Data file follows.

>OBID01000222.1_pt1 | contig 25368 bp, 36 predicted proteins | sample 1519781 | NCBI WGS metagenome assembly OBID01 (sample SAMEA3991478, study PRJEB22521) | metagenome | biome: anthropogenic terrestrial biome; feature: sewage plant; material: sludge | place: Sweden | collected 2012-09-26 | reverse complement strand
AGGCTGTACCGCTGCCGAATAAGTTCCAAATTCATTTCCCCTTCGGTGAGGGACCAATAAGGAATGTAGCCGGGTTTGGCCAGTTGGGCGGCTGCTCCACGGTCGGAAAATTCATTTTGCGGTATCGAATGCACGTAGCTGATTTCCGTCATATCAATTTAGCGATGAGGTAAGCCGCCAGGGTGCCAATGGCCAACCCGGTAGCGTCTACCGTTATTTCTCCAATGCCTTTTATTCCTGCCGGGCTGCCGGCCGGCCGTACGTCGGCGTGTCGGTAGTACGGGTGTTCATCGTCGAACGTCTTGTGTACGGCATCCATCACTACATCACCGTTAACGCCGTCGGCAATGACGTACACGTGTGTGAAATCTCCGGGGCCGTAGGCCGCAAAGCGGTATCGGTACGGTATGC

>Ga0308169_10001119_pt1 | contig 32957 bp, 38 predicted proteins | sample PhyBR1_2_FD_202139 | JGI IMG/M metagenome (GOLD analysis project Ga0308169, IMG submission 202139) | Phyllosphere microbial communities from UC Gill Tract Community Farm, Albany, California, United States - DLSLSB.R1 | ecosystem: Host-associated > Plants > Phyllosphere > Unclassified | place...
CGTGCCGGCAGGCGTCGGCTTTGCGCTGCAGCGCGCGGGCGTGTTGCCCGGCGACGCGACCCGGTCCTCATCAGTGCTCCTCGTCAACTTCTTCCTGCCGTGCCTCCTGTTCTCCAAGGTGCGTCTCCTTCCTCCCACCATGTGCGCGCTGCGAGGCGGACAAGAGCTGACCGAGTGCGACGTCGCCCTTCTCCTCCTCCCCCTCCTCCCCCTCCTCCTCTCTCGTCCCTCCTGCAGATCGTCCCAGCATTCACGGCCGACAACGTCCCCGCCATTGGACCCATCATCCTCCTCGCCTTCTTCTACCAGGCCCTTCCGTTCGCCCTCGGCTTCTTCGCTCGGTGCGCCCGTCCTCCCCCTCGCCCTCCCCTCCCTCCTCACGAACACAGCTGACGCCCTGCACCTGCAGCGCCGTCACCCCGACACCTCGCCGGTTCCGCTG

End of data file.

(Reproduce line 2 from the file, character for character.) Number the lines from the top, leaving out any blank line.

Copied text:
AGGCTGTACCGCTGCCGAATAAGTTCCAAATTCATTTCCCCTTCGGTGAGGGACCAATAAGGAATGTAGCCGGGTTTGGCCAGTTGGGCGGCTGCTCCACGGTCGGAAAATTCATTTTGCGGTATCGAATGCACGTAGCTGATTTCCGTCATATCAATTTAGCGATGAGGTAAGCCGCCAGGGTGCCAATGGCCAACCCGGTAGCGTCTACCGTTATTTCTCCAATGCCTTTTATTCCTGCCGGGCTGCCGGCCGGCCGTACGTCGGCGTGTCGGTAGTACGGGTGTTCATCGTCGAACGTCTTGTGTACGGCATCCATCACTACATCACCGTTAACGCCGTCGGCAATGACGTACACGTGTGTGAAATCTCCGGGGCCGTAGGCCGCAAAGCGGTATCGGTACGGTATGC